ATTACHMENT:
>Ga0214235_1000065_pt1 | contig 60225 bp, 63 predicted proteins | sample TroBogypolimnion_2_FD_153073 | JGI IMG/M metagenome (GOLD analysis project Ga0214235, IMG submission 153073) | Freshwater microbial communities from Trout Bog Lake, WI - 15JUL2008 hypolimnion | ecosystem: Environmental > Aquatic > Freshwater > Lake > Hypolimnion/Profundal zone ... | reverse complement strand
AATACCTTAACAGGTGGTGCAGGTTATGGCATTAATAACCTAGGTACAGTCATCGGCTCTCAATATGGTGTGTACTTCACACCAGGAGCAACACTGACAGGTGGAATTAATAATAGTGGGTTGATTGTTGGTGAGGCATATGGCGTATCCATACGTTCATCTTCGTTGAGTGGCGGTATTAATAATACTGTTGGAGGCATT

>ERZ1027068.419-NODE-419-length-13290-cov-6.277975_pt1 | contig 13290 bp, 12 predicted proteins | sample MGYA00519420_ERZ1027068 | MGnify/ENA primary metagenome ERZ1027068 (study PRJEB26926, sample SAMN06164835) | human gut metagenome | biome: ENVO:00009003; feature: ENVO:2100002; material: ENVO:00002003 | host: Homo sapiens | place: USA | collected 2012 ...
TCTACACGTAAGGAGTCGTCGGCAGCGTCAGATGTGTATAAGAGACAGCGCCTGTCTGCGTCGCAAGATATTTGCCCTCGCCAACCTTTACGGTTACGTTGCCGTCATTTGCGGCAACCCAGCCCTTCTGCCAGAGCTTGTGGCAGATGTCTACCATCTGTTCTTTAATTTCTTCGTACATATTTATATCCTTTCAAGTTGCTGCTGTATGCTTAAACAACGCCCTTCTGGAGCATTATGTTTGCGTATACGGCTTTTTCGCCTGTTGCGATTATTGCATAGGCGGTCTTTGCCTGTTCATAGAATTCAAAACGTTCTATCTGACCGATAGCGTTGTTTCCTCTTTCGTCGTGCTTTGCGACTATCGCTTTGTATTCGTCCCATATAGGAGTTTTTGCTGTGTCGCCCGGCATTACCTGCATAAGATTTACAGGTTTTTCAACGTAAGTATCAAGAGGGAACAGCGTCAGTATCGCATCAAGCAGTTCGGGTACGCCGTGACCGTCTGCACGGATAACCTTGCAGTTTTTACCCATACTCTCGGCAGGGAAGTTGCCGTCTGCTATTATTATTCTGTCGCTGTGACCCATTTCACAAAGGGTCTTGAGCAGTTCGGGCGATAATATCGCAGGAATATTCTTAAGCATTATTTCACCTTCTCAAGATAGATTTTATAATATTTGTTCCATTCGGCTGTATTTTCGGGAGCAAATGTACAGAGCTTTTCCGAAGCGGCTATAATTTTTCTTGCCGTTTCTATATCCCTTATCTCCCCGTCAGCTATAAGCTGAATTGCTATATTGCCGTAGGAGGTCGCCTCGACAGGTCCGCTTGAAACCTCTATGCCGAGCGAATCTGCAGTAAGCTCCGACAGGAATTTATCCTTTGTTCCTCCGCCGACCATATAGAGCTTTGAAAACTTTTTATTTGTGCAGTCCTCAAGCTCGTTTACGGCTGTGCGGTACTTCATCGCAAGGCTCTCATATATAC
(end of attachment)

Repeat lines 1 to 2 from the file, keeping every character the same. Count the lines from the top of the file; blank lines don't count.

>Ga0214235_1000065_pt1 | contig 60225 bp, 63 predicted proteins | sample TroBogypolimnion_2_FD_153073 | JGI IMG/M metagenome (GOLD analysis project Ga0214235, IMG submission 153073) | Freshwater microbial communities from Trout Bog Lake, WI - 15JUL2008 hypolimnion | ecosystem: Environmental > Aquatic > Freshwater > Lake > Hypolimnion/Profundal zone ... | reverse complement strand
AATACCTTAACAGGTGGTGCAGGTTATGGCATTAATAACCTAGGTACAGTCATCGGCTCTCAATATGGTGTGTACTTCACACCAGGAGCAACACTGACAGGTGGAATTAATAATAGTGGGTTGATTGTTGGTGAGGCATATGGCGTATCCATACGTTCATCTTCGTTGAGTGGCGGTATTAATAATACTGTTGGAGGCATT